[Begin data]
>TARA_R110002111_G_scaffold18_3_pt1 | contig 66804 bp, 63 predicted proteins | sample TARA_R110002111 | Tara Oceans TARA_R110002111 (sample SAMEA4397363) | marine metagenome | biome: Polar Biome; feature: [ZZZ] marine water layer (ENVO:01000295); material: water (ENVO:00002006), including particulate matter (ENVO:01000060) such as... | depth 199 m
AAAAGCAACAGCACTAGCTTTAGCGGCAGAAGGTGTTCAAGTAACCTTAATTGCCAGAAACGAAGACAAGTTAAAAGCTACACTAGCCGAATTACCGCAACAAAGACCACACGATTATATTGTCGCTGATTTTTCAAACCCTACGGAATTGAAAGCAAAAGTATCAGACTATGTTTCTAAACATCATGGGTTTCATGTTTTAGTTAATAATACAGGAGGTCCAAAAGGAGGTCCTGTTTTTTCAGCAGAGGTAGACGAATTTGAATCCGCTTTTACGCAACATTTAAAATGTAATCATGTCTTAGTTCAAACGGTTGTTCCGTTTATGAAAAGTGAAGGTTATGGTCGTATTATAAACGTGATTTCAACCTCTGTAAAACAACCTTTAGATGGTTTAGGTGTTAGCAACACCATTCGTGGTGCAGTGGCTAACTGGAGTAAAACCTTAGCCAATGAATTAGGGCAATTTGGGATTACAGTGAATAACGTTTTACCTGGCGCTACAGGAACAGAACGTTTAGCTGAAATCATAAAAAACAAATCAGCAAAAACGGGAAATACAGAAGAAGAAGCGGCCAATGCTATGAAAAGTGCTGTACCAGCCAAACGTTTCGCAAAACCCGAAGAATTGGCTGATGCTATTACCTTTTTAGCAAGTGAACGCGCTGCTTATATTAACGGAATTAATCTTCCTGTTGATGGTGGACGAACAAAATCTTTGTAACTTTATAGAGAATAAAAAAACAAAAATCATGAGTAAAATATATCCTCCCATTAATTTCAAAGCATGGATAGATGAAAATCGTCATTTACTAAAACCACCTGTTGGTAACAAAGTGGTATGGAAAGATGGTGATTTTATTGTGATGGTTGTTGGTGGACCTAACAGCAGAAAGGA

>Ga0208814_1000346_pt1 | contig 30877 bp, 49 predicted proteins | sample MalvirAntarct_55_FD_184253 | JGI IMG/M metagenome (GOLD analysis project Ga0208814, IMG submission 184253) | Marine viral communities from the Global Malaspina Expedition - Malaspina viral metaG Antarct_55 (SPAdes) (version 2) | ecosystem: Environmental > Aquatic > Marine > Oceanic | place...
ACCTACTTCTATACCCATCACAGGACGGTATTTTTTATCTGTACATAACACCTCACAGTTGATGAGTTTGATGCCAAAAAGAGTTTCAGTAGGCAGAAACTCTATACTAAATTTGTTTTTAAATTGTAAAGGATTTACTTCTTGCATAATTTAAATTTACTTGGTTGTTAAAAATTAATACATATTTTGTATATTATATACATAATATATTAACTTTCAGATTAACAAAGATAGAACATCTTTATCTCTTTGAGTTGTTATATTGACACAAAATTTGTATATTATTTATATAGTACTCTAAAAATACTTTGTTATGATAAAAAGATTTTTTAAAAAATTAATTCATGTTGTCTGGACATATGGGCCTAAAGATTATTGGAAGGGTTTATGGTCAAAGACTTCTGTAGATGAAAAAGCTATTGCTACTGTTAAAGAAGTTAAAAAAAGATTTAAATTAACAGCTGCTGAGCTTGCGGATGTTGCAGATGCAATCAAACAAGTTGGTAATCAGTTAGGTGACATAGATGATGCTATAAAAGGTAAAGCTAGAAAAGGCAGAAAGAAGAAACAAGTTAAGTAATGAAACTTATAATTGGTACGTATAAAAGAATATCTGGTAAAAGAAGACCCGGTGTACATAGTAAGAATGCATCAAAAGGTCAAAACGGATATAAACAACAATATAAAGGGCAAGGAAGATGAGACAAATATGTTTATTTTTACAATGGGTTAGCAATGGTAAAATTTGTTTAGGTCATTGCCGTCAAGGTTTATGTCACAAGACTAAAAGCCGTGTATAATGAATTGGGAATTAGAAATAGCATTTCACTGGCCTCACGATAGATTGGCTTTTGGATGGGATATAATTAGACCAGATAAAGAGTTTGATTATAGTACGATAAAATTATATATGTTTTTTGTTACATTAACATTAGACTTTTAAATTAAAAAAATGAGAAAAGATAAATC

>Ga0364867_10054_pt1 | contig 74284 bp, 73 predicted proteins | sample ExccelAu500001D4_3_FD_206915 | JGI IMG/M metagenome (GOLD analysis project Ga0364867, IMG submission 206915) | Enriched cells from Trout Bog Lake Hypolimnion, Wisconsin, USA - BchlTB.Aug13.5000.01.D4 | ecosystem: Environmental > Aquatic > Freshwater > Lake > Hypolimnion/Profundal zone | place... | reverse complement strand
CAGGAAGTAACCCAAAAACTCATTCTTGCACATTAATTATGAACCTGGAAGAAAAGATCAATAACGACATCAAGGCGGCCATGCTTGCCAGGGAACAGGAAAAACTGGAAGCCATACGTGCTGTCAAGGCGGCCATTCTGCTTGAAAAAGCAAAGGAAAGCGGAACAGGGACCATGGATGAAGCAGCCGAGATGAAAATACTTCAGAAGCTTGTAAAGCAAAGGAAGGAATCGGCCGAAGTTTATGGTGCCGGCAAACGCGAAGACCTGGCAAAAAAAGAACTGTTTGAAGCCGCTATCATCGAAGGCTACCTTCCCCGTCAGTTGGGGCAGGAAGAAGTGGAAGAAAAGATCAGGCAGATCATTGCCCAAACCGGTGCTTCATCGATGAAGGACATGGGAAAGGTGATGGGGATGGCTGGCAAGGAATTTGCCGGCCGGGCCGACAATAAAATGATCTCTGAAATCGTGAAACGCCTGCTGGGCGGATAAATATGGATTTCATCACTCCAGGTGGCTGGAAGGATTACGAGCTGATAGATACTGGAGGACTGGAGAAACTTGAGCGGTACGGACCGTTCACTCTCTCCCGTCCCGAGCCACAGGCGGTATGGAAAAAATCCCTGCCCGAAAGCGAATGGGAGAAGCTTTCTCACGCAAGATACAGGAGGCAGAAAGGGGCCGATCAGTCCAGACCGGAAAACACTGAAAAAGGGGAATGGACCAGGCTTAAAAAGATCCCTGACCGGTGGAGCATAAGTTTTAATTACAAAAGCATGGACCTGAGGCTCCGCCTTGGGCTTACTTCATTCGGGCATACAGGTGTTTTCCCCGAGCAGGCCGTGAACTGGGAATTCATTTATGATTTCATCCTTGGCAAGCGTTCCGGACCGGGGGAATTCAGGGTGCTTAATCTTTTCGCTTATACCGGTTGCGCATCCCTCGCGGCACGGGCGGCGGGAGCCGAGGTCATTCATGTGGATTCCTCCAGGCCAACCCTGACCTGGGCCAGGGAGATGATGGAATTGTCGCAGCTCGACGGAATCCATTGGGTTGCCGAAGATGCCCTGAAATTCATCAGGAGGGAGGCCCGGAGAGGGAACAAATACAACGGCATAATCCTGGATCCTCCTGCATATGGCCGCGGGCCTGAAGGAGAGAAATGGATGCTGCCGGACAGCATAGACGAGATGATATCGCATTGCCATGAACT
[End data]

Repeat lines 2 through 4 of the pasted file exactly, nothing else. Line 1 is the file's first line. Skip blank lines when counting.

AAAAGCAACAGCACTAGCTTTAGCGGCAGAAGGTGTTCAAGTAACCTTAATTGCCAGAAACGAAGACAAGTTAAAAGCTACACTAGCCGAATTACCGCAACAAAGACCACACGATTATATTGTCGCTGATTTTTCAAACCCTACGGAATTGAAAGCAAAAGTATCAGACTATGTTTCTAAACATCATGGGTTTCATGTTTTAGTTAATAATACAGGAGGTCCAAAAGGAGGTCCTGTTTTTTCAGCAGAGGTAGACGAATTTGAATCCGCTTTTACGCAACATTTAAAATGTAATCATGTCTTAGTTCAAACGGTTGTTCCGTTTATGAAAAGTGAAGGTTATGGTCGTATTATAAACGTGATTTCAACCTCTGTAAAACAACCTTTAGATGGTTTAGGTGTTAGCAACACCATTCGTGGTGCAGTGGCTAACTGGAGTAAAACCTTAGCCAATGAATTAGGGCAATTTGGGATTACAGTGAATAACGTTTTACCTGGCGCTACAGGAACAGAACGTTTAGCTGAAATCATAAAAAACAAATCAGCAAAAACGGGAAATACAGAAGAAGAAGCGGCCAATGCTATGAAAAGTGCTGTACCAGCCAAACGTTTCGCAAAACCCGAAGAATTGGCTGATGCTATTACCTTTTTAGCAAGTGAACGCGCTGCTTATATTAACGGAATTAATCTTCCTGTTGATGGTGGACGAACAAAATCTTTGTAACTTTATAGAGAATAAAAAAACAAAAATCATGAGTAAAATATATCCTCCCATTAATTTCAAAGCATGGATAGATGAAAATCGTCATTTACTAAAACCACCTGTTGGTAACAAAGTGGTATGGAAAGATGGTGATTTTATTGTGATGGTTGTTGGTGGACCTAACAGCAGAAAGGA

>Ga0208814_1000346_pt1 | contig 30877 bp, 49 predicted proteins | sample MalvirAntarct_55_FD_184253 | JGI IMG/M metagenome (GOLD analysis project Ga0208814, IMG submission 184253) | Marine viral communities from the Global Malaspina Expedition - Malaspina viral metaG Antarct_55 (SPAdes) (version 2) | ecosystem: Environmental > Aquatic > Marine > Oceanic | place...
ACCTACTTCTATACCCATCACAGGACGGTATTTTTTATCTGTACATAACACCTCACAGTTGATGAGTTTGATGCCAAAAAGAGTTTCAGTAGGCAGAAACTCTATACTAAATTTGTTTTTAAATTGTAAAGGATTTACTTCTTGCATAATTTAAATTTACTTGGTTGTTAAAAATTAATACATATTTTGTATATTATATACATAATATATTAACTTTCAGATTAACAAAGATAGAACATCTTTATCTCTTTGAGTTGTTATATTGACACAAAATTTGTATATTATTTATATAGTACTCTAAAAATACTTTGTTATGATAAAAAGATTTTTTAAAAAATTAATTCATGTTGTCTGGACATATGGGCCTAAAGATTATTGGAAGGGTTTATGGTCAAAGACTTCTGTAGATGAAAAAGCTATTGCTACTGTTAAAGAAGTTAAAAAAAGATTTAAATTAACAGCTGCTGAGCTTGCGGATGTTGCAGATGCAATCAAACAAGTTGGTAATCAGTTAGGTGACATAGATGATGCTATAAAAGGTAAAGCTAGAAAAGGCAGAAAGAAGAAACAAGTTAAGTAATGAAACTTATAATTGGTACGTATAAAAGAATATCTGGTAAAAGAAGACCCGGTGTACATAGTAAGAATGCATCAAAAGGTCAAAACGGATATAAACAACAATATAAAGGGCAAGGAAGATGAGACAAATATGTTTATTTTTACAATGGGTTAGCAATGGTAAAATTTGTTTAGGTCATTGCCGTCAAGGTTTATGTCACAAGACTAAAAGCCGTGTATAATGAATTGGGAATTAGAAATAGCATTTCACTGGCCTCACGATAGATTGGCTTTTGGATGGGATATAATTAGACCAGATAAAGAGTTTGATTATAGTACGATAAAATTATATATGTTTTTTGTTACATTAACATTAGACTTTTAAATTAAAAAAATGAGAAAAGATAAATC